Berkeley City Council met Monday evening in the North Berkeley Senior Center to present and discuss potential redistricting plans, including the establishment of a student supermajority district.
Six groups presented the council with seven different plans for redistricting, one of which was made by the Berkeley Student District Campaign in an attempt to create a student supermajority district. UC Berkeley junior and current redistricting director Noah Efron, senior Michael Manset and junior and ASUC External Affairs Vice President-elect Safeena Mecklai all presented for the BSDC.
Representatives of the BSDC said in the meeting that because the student community is currently divided into four districts, it is difficult for students to have their voices heard on the council. A student supermajority district would allow students to be represented on City Council.
“Twenty-five percent of Berkeley residents are students and they are not represented,” Manset said during his presentation. “By creating a student district, students will have an institutionalized seat on the council to represent them. Our plan has District 7 remain the student district but increase in size so that 86 percent of students live in the district.”
Mecklai said that if having a student council member is not possible, the council member elected should understand student issues and be in tune with issues in student life.
“If the student community is condensed to one district, students will have more of a voice on the council,” Efron said. “The student community should be seen as a community of interest because while crime has decreased in other districts, in the student community crime has remained the same.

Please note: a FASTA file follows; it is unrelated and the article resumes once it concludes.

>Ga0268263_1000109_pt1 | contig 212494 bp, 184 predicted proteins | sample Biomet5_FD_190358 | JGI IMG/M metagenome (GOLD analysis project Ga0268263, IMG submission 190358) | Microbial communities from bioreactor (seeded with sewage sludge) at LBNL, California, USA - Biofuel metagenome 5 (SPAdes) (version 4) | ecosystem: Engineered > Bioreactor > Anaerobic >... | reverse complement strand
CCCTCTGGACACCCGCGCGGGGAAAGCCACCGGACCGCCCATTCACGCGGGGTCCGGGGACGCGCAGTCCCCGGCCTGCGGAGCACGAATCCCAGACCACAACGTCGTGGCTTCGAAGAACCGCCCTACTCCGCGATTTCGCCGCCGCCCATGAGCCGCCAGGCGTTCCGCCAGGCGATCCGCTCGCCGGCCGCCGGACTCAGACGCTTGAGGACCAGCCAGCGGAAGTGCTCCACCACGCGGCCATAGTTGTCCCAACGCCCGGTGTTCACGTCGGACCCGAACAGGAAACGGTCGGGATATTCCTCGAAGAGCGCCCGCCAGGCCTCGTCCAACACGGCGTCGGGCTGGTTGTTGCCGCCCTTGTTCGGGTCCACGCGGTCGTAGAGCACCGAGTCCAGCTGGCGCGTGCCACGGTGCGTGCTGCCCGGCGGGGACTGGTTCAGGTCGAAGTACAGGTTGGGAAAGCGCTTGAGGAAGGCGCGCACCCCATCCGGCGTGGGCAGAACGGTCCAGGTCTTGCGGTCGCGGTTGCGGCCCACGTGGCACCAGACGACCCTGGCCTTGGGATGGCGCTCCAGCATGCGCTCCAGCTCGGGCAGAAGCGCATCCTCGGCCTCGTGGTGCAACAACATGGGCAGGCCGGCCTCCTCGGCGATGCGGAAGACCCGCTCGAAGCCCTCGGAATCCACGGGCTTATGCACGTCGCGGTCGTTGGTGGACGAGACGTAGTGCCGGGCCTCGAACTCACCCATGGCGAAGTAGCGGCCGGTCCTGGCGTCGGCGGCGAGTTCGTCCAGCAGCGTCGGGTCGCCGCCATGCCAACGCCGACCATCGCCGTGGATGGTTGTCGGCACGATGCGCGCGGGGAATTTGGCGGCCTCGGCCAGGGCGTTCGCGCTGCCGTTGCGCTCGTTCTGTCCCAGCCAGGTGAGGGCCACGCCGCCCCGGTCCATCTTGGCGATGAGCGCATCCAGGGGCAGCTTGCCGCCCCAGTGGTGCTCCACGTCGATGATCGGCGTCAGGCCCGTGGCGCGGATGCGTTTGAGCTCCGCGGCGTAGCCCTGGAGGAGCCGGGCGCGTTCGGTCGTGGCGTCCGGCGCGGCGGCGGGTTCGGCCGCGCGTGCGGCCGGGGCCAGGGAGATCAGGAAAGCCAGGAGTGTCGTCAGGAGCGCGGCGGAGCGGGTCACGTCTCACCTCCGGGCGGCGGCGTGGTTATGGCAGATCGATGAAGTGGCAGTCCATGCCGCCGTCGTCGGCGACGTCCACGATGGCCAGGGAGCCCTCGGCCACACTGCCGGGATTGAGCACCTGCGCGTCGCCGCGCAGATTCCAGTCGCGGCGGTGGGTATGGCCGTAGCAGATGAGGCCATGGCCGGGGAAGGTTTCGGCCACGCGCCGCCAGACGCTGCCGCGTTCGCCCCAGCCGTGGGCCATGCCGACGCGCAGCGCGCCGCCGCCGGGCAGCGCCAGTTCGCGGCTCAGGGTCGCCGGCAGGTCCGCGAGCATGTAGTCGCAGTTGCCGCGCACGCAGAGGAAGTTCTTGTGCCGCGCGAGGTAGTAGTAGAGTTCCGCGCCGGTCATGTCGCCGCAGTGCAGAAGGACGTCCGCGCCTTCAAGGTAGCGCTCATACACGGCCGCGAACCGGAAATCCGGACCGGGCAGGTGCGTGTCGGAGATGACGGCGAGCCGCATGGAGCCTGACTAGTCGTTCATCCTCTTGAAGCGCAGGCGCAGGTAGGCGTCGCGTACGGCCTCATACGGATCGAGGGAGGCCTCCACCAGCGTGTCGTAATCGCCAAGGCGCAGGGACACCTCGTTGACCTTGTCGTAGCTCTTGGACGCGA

UC Berkeley alumnus Alfred Twu also submitted a redistricting plan and said that a student district should be made so that students could have a voice on the council. However, Sherry Smith, president of the League of Women Voters of Berkeley, Albany and Emeryville, said that other communities and neighborhoods should also be considered when redistricting rather than just the student community.
“I can see why students would want a student district because then they would have an impact on the council and the council member elected by them would be responsive to their needs,” Smith said. “However, there are other communities of interest, such as the West Berkeley neighborhood, that should be considered. So what the council must do is weigh all the submitted plans out and possibly merge some together to achieve what is best for the city of Berkeley.”
Berkeley City Council will meet again on May 7 to vote on a redistricting plan and will begin to modify and change the plan once it is chosen.